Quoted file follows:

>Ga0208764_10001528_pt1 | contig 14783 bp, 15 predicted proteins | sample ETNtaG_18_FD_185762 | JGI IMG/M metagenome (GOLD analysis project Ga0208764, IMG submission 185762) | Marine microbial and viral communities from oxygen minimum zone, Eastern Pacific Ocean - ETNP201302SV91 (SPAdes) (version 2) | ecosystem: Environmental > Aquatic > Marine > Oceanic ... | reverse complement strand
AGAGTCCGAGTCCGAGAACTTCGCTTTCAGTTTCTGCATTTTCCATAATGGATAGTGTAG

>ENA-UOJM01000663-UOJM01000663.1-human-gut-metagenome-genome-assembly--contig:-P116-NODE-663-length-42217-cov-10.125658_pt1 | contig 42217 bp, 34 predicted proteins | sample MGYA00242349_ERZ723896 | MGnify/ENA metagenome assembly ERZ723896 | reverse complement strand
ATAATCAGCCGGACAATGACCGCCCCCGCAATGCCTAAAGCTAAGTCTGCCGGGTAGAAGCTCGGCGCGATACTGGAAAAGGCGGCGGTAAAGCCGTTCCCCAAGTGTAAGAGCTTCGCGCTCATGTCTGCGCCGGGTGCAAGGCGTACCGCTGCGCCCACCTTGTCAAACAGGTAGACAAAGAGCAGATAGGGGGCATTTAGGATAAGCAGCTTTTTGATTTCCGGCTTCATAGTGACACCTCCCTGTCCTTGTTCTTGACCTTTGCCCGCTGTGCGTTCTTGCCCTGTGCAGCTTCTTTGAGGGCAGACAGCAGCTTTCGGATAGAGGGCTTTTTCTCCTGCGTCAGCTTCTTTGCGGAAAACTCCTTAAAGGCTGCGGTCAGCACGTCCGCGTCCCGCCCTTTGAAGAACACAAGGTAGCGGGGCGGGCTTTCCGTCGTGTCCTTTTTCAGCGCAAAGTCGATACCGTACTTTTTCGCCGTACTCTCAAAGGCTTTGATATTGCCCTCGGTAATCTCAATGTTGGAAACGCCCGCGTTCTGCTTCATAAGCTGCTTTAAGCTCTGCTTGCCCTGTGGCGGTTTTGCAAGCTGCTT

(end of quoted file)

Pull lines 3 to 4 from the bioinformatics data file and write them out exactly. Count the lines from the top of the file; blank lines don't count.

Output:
>ENA-UOJM01000663-UOJM01000663.1-human-gut-metagenome-genome-assembly--contig:-P116-NODE-663-length-42217-cov-10.125658_pt1 | contig 42217 bp, 34 predicted proteins | sample MGYA00242349_ERZ723896 | MGnify/ENA metagenome assembly ERZ723896 | reverse complement strand
ATAATCAGCCGGACAATGACCGCCCCCGCAATGCCTAAAGCTAAGTCTGCCGGGTAGAAGCTCGGCGCGATACTGGAAAAGGCGGCGGTAAAGCCGTTCCCCAAGTGTAAGAGCTTCGCGCTCATGTCTGCGCCGGGTGCAAGGCGTACCGCTGCGCCCACCTTGTCAAACAGGTAGACAAAGAGCAGATAGGGGGCATTTAGGATAAGCAGCTTTTTGATTTCCGGCTTCATAGTGACACCTCCCTGTCCTTGTTCTTGACCTTTGCCCGCTGTGCGTTCTTGCCCTGTGCAGCTTCTTTGAGGGCAGACAGCAGCTTTCGGATAGAGGGCTTTTTCTCCTGCGTCAGCTTCTTTGCGGAAAACTCCTTAAAGGCTGCGGTCAGCACGTCCGCGTCCCGCCCTTTGAAGAACACAAGGTAGCGGGGCGGGCTTTCCGTCGTGTCCTTTTTCAGCGCAAAGTCGATACCGTACTTTTTCGCCGTACTCTCAAAGGCTTTGATATTGCCCTCGGTAATCTCAATGTTGGAAACGCCCGCGTTCTGCTTCATAAGCTGCTTTAAGCTCTGCTTGCCCTGTGGCGGTTTTGCAAGCTGCTT